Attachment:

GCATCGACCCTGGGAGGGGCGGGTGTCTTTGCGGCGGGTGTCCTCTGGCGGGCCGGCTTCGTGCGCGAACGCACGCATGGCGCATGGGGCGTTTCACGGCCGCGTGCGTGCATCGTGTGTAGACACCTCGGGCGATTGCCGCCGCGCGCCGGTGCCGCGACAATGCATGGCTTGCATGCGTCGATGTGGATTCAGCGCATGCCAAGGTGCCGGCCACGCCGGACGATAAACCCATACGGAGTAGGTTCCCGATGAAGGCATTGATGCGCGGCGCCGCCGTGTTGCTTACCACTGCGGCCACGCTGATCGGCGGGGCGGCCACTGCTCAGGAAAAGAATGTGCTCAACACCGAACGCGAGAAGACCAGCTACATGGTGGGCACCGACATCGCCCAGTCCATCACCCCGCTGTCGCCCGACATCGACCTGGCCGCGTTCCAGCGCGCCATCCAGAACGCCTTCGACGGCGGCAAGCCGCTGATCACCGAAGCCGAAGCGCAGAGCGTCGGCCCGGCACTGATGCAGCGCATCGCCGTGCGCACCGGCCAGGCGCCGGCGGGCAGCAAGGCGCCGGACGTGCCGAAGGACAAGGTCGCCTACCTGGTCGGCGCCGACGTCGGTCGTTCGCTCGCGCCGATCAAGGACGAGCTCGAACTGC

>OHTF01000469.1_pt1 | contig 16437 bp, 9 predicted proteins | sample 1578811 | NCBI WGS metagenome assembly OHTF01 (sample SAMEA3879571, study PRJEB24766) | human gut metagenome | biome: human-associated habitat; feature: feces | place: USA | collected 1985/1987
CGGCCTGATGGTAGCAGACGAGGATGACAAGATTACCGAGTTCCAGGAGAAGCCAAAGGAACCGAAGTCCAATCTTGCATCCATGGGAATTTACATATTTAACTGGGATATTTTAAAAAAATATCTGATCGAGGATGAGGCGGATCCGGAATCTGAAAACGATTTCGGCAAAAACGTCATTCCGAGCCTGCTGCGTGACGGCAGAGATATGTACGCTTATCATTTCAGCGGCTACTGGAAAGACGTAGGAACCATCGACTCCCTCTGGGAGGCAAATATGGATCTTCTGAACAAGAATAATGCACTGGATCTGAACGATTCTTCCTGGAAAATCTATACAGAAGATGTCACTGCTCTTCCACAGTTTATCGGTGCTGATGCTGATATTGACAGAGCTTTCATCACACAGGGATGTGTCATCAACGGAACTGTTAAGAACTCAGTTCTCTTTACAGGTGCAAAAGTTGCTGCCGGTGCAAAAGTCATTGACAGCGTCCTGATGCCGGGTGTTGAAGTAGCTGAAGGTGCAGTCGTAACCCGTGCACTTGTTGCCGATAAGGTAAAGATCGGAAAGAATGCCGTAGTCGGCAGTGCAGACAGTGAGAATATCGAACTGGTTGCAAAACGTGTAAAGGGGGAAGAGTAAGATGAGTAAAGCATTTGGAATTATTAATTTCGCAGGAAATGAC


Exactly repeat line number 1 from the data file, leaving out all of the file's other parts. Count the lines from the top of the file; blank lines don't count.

GCATCGACCCTGGGAGGGGCGGGTGTCTTTGCGGCGGGTGTCCTCTGGCGGGCCGGCTTCGTGCGCGAACGCACGCATGGCGCATGGGGCGTTTCACGGCCGCGTGCGTGCATCGTGTGTAGACACCTCGGGCGATTGCCGCCGCGCGCCGGTGCCGCGACAATGCATGGCTTGCATGCGTCGATGTGGATTCAGCGCATGCCAAGGTGCCGGCCACGCCGGACGATAAACCCATACGGAGTAGGTTCCCGATGAAGGCATTGATGCGCGGCGCCGCCGTGTTGCTTACCACTGCGGCCACGCTGATCGGCGGGGCGGCCACTGCTCAGGAAAAGAATGTGCTCAACACCGAACGCGAGAAGACCAGCTACATGGTGGGCACCGACATCGCCCAGTCCATCACCCCGCTGTCGCCCGACATCGACCTGGCCGCGTTCCAGCGCGCCATCCAGAACGCCTTCGACGGCGGCAAGCCGCTGATCACCGAAGCCGAAGCGCAGAGCGTCGGCCCGGCACTGATGCAGCGCATCGCCGTGCGCACCGGCCAGGCGCCGGCGGGCAGCAAGGCGCCGGACGTGCCGAAGGACAAGGTCGCCTACCTGGTCGGCGCCGACGTCGGTCGTTCGCTCGCGCCGATCAAGGACGAGCTCGAACTGC